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Rajwa P, Mori K, Huebner NA, Martin DT, Sprenkle PC, Weinreb JC, Ploussard G, Pradere B, Shariat SF, Leapman MS. The Prognostic Association of Prostate MRI PI-RADS™ v2 Assessment Category and Risk of Biochemical Recurrence after Definitive Local Therapy for Prostate Cancer: A Systematic Review and Meta-Analysis. The Journal of urology. 2021 Sep 1; 206(3):507-516.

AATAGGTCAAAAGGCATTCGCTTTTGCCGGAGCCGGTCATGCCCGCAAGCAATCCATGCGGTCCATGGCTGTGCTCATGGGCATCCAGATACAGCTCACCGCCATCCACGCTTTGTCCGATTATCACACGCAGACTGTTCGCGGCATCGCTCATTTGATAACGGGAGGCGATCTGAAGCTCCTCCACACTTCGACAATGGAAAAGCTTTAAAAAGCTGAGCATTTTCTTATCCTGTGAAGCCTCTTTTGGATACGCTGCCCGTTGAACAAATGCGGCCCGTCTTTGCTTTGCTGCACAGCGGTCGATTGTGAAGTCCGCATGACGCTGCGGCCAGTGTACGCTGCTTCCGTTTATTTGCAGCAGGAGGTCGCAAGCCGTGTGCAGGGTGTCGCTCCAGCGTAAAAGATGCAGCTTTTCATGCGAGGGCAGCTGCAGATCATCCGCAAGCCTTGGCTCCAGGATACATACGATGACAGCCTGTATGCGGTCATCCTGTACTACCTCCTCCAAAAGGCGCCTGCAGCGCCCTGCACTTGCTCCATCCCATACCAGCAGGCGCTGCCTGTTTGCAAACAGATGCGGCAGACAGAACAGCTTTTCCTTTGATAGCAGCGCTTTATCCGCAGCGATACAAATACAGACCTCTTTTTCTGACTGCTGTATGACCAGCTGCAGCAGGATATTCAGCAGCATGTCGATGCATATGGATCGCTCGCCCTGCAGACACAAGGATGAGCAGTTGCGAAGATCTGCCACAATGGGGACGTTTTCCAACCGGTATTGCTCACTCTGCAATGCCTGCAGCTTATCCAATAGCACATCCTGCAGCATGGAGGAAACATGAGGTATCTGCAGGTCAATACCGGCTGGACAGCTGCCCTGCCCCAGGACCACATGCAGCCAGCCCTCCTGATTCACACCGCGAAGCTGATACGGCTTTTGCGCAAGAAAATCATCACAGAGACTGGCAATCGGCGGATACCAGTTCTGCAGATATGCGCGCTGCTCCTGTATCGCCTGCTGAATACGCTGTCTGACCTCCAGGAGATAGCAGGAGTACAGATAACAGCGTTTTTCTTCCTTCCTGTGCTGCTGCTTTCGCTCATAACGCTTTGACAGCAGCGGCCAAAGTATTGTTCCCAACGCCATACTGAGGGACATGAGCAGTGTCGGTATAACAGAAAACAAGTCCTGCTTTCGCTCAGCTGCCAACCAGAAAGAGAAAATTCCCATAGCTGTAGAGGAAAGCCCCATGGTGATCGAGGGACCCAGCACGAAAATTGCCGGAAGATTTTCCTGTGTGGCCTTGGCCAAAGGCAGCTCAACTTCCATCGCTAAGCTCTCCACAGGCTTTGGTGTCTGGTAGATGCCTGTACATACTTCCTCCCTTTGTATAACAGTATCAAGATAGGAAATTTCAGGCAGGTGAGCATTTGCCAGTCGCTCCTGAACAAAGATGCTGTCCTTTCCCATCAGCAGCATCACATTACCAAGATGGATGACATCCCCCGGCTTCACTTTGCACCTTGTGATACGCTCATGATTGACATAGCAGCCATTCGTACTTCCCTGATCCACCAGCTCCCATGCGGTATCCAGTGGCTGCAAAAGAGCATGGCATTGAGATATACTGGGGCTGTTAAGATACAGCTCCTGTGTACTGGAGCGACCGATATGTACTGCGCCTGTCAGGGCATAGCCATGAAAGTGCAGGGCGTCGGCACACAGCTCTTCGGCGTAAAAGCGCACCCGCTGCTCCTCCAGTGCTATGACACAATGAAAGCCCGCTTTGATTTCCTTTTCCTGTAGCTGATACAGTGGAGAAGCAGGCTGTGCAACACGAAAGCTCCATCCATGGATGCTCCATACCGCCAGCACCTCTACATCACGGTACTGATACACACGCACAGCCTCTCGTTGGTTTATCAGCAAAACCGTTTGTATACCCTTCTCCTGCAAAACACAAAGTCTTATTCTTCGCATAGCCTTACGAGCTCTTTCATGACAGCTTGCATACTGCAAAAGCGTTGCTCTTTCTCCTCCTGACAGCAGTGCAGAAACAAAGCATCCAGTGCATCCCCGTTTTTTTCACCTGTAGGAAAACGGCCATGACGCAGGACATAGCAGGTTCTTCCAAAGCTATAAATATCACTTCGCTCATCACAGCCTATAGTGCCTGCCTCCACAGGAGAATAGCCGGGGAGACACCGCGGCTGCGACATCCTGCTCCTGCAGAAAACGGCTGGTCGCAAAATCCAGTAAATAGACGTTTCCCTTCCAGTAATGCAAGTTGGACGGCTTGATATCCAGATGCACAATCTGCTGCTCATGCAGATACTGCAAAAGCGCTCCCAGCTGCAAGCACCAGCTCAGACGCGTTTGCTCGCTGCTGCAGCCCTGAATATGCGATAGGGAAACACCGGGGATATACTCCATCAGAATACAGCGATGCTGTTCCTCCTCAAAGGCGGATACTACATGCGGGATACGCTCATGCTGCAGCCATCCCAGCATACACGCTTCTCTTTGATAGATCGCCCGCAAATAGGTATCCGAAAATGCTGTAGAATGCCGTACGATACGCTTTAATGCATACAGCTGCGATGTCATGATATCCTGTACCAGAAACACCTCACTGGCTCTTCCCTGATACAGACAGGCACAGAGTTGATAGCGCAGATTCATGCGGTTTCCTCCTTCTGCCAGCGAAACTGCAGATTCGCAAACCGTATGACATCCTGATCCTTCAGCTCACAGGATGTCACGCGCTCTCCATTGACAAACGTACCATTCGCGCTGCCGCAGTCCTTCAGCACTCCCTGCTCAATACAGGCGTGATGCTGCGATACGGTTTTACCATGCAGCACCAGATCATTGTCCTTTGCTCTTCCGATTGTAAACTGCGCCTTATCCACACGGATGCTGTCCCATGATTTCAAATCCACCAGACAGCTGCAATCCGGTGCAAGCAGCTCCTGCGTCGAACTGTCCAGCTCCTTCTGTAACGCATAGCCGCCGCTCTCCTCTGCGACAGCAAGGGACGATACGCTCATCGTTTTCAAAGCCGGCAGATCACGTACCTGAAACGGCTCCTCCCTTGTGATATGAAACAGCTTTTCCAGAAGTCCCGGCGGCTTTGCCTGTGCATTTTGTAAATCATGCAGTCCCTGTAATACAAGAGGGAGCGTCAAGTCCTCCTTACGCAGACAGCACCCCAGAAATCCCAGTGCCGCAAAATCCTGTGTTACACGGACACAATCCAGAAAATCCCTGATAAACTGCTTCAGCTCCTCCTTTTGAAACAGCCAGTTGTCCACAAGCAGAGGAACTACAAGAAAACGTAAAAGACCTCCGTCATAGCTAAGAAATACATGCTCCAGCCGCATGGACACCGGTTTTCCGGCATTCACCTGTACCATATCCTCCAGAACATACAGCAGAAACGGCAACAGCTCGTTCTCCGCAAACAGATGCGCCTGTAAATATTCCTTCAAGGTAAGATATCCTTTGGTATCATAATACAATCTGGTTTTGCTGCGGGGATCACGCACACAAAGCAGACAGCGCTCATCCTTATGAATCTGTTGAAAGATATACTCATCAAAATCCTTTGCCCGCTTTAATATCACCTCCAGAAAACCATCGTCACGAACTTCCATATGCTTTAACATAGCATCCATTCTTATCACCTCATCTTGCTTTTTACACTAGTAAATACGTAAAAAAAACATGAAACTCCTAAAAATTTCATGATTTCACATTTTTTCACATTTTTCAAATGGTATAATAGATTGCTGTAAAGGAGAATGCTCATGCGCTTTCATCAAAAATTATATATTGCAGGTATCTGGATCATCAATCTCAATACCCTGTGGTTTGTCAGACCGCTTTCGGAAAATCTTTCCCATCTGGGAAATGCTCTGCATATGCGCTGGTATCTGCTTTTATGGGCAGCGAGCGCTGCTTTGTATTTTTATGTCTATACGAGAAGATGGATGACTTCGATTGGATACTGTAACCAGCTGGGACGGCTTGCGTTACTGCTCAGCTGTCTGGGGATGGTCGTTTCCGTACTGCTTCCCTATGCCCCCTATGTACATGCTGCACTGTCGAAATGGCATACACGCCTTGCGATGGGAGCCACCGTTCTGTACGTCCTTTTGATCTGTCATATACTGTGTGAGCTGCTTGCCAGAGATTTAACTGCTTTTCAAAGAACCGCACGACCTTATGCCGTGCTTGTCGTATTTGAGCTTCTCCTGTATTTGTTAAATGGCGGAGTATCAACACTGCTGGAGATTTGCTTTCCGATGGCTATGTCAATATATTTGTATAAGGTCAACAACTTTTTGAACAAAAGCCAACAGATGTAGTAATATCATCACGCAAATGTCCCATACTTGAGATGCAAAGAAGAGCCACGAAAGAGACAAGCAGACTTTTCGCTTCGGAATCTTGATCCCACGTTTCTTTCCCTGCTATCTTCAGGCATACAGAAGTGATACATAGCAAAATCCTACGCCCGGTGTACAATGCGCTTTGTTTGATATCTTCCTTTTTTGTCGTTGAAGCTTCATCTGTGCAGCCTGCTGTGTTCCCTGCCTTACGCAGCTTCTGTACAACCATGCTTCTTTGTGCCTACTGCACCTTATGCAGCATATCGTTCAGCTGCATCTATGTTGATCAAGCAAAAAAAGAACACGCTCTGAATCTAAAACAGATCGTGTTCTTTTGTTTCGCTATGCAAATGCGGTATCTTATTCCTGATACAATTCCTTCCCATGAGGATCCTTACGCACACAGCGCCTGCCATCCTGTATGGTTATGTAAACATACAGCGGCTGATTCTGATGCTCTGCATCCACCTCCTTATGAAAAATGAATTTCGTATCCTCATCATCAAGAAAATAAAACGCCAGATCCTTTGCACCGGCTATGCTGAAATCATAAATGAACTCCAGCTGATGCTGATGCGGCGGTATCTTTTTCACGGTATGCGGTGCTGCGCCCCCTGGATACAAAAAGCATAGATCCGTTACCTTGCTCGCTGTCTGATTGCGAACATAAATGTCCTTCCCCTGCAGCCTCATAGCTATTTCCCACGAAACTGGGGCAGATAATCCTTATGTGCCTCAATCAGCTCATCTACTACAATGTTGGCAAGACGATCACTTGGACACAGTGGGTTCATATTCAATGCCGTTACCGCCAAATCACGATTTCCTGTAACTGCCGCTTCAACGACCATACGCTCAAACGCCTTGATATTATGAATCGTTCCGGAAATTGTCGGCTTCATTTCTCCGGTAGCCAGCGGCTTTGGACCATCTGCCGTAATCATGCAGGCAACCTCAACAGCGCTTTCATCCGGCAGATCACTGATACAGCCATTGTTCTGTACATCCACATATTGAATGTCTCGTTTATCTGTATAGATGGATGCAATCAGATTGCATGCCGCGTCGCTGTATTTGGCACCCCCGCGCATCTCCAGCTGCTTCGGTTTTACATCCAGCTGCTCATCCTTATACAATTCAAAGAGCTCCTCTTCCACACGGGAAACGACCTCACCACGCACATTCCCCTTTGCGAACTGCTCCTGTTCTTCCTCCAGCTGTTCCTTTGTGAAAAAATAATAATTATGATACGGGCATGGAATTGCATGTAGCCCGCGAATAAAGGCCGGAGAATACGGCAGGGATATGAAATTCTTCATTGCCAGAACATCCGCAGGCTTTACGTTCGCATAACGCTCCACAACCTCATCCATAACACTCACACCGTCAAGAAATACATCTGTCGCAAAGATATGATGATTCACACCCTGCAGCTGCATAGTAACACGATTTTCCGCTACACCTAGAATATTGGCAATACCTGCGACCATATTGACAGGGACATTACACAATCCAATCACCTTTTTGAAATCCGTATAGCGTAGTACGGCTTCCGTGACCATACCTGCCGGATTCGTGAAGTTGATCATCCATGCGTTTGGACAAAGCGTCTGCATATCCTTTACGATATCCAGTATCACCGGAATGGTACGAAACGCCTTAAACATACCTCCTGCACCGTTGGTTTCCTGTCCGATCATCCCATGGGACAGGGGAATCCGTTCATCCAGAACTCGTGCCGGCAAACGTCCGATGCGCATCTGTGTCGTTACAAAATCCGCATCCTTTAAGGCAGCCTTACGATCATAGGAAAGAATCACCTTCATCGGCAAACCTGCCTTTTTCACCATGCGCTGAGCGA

PURPOSE: Although the Prostate Imaging-Reporting and Data System™ version 2 (PI-RADS™ v2) is a reliable diagnostic tool for significant prostate cancer, less is known about the prognostic significance of the structured reporting scheme for estimating oncologic outcomes after treatment. We aimed to synthesize the available evidence regarding the association of PI-RADS v2 score and risk of biochemical recurrence (BCR) among patients undergoing primary definitive treatment for prostate cancer. MATERIALS AND METHODS: We systematically queried the PubMed® and Web of Science™ databases to identify studies addressing the association between the PI-RADS v2 and treatment outcomes. We included studies through November 2020 that assessed the independent prognostic significance of PI-RADS v2. After assessing risk of bias and quality, we conducted a formal meta-analysis to estimate the pooled effects of prostate magnetic resonance imaging (MRI) classification on the risk of BCR. RESULTS: We identified 9 and 7 eligible studies including 2,274 and 1,215 patients for the systematic review and meta-analysis, respectively. Eight were conducted in the context of radical prostatectomy and 1 post-radiation. Among patients treated with radical prostatectomy, higher PI-RADS v2 scores were significantly associated with risk of BCR (pooled HR 3.06, 95% CI 2.16-4.33; p < 0.01). There was no significant heterogeneity among studies. For all studies, PI-RADS v2 score remained significantly associated with BCR (pooled HR 3.19, 95% CI 2.28-4.45; p < 0.01). CONCLUSIONS: Prostate MRI findings assessed with the PI-RADS v2 classification were independently associated with risk of BCR after definitive local therapy, primarily based on data from radical prostatectomy. These findings support the prognostic significance of MRI, in addition to its role in prostate cancer diagnosis.